My most humble opinion is that frugality is best when it’s either: something your born with, or something you learn. Now, if that sounds like I’m pretty much stating the obvious then you’re probably missing that frugality is also something that can be forced on you. ‘Being poor’ is really just enforced frugality.
The kind of frugality I think we’re driving at here is the sort where you could afford to buy a stonking great Ford, but don’t. And why? Either because you know your mother would frown, or because you know that the petrol will cost too much (and it’s bad for the environment anyway).
When writing to this site I really want to outline and build a philosophy of being frugal. Not because of tight-fistedness, but because of a conscious decision to buy less junk, and to make more sense out of what it is that we all do; constantly consume.
So let’s start by stating that we all have to consume, and consumption is what drives the modern economy. If you live in a city then you have no option but to purchase goods and services from other people. And in doing so, you enrich others, as they enrich you by purchasing what you offer. Not exactly rocket science.
But who says that we have to purchase what the market offers? The market is always growing, changing, and evolving, but it isn’t always smart. Sometimes it offers you cheap stuff that looks like a bargain, but you’re actually doing yourself and others around you a disservice by spending your cash on it. Worse! Some people buy crap with money borrowed from Australian banks… In other words, they borrow from another country to buy crap from a further country, and offset that purchase with the value of a good or service they haven’t even provided yet.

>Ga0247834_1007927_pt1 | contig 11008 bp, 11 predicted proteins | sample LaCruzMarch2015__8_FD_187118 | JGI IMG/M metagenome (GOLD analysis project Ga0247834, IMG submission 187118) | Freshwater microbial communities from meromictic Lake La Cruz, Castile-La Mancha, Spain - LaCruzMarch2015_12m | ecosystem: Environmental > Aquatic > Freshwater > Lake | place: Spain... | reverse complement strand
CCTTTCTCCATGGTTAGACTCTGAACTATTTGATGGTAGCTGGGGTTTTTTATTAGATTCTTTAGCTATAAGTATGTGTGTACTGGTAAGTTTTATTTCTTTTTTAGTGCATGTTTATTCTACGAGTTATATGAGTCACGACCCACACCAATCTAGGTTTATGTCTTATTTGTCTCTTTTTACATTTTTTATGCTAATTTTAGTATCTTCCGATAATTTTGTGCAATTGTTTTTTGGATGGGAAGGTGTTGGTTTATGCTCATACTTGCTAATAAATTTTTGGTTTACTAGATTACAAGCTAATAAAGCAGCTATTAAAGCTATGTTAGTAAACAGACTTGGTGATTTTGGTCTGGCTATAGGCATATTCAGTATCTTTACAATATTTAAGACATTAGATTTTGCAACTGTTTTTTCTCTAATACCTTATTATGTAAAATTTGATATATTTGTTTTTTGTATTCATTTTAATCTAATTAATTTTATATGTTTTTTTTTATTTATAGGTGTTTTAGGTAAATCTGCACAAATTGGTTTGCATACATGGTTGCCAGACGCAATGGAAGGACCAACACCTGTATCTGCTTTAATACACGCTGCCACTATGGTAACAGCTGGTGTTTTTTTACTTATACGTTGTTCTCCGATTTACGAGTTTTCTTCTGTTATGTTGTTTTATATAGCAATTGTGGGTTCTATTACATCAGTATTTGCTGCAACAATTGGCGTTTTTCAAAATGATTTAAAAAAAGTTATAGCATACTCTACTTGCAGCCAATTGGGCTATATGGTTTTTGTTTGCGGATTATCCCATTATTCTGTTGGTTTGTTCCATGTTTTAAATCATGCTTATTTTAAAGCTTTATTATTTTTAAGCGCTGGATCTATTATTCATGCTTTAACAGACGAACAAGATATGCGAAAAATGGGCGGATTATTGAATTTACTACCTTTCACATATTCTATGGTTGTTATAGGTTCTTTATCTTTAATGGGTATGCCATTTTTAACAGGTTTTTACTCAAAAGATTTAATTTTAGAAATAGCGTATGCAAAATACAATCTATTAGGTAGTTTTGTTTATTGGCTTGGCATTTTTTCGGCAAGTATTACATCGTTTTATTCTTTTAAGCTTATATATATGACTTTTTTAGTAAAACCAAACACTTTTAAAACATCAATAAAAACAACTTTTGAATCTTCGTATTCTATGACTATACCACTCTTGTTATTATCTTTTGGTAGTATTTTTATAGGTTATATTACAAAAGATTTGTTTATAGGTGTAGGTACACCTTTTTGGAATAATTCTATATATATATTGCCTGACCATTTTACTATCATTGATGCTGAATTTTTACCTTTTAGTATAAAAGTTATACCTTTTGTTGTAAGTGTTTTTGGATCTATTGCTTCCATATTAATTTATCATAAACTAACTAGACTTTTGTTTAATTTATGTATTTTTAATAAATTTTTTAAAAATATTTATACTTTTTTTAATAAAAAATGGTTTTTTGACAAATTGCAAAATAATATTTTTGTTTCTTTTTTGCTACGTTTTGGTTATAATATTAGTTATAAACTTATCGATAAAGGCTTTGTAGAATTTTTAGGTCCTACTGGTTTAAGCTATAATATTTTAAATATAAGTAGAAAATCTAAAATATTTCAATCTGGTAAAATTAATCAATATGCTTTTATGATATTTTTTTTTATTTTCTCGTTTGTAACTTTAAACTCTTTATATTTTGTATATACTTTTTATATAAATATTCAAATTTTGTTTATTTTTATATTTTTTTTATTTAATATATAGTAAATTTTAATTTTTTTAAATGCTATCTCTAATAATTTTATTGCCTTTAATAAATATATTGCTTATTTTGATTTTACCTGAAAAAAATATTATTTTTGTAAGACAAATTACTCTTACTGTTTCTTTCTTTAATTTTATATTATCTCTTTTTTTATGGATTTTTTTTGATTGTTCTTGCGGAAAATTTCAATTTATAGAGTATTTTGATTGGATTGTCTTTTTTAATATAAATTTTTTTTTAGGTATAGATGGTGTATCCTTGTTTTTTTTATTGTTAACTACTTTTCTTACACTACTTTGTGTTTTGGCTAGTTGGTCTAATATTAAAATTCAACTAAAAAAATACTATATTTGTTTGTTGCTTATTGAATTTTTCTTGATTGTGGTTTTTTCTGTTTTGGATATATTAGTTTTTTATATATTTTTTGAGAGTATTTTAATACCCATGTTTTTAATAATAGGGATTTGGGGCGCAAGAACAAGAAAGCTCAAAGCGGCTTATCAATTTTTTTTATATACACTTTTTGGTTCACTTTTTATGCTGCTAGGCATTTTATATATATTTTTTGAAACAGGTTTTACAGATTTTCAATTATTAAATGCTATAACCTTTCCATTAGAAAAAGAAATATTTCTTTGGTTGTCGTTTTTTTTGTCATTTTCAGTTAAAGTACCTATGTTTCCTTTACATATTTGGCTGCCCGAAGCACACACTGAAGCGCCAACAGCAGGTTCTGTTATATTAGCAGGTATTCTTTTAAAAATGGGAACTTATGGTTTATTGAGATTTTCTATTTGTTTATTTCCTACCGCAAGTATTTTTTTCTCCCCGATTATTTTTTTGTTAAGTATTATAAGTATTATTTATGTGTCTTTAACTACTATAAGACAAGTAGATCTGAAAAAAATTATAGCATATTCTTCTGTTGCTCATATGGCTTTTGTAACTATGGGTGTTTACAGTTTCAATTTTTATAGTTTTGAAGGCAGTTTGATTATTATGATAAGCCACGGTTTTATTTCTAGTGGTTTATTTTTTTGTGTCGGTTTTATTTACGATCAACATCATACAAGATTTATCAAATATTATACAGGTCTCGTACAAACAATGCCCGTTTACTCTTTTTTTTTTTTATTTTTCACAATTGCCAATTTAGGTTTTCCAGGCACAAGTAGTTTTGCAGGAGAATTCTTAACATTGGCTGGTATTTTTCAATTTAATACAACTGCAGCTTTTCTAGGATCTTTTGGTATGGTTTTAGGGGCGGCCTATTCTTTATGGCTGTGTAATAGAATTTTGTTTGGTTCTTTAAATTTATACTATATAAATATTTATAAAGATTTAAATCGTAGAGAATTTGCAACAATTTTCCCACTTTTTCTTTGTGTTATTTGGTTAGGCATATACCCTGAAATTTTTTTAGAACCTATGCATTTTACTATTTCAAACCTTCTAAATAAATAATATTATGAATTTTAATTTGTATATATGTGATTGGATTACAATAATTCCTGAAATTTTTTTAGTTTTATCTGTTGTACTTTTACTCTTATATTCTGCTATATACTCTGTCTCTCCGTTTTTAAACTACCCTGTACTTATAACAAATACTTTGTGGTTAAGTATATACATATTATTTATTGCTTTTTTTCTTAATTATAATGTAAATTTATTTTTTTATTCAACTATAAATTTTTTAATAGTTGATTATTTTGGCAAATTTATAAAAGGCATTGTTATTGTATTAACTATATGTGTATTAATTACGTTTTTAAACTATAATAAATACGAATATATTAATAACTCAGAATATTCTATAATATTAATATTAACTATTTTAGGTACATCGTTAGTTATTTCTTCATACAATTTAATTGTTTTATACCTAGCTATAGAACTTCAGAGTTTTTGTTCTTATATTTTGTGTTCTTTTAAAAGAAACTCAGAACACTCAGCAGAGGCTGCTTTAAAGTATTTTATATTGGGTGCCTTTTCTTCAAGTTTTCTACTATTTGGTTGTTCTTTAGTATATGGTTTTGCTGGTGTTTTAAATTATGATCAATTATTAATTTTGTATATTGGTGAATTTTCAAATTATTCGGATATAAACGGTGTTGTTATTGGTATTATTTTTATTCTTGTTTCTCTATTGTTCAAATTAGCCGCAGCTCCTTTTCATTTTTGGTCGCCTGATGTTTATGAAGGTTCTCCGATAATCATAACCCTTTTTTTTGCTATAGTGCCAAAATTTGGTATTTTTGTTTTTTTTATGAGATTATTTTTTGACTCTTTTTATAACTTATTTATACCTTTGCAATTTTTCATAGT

And the last paragraph is the last of the economics you’ll hear from me. Because I’m not very good at it.
I do have common sense however. And buying crap that I only believe I need is something to be avoided.
My contribution to this blog will centre on consumption. Do I really need all the stuff I’m surrounding myself with? Do I need to pay someone else to do something that I could easily do, or learn to do, myself?
My own observation about current New Zealand society is that we’re moving away from No.8 wire thinking and forgetting how to do really simple things. Simple things like cook a healthy meal. Instead we pay someone else (often an Australian), to make a pre-packaged meal that we have to use a specific appliance (a microwave) to “prepare”. Now right there is a whole lot of spending that you don’t need to do. You don’t need a microwave to cook things when most if not all houses have a stove (so why buy one?), and you don’t need to pay someone else to cook for you (because it’s easy, even for time-poor people).
At the heart of all this writing will be a philosophy of a simple life. A life that can be full of gadgets, games and gourmet food, but a conscious life, one where I know what I’m consuming, where it’s come from, and where it goes to when I no longer need it. It won’t be perfect, but then neither are you or I.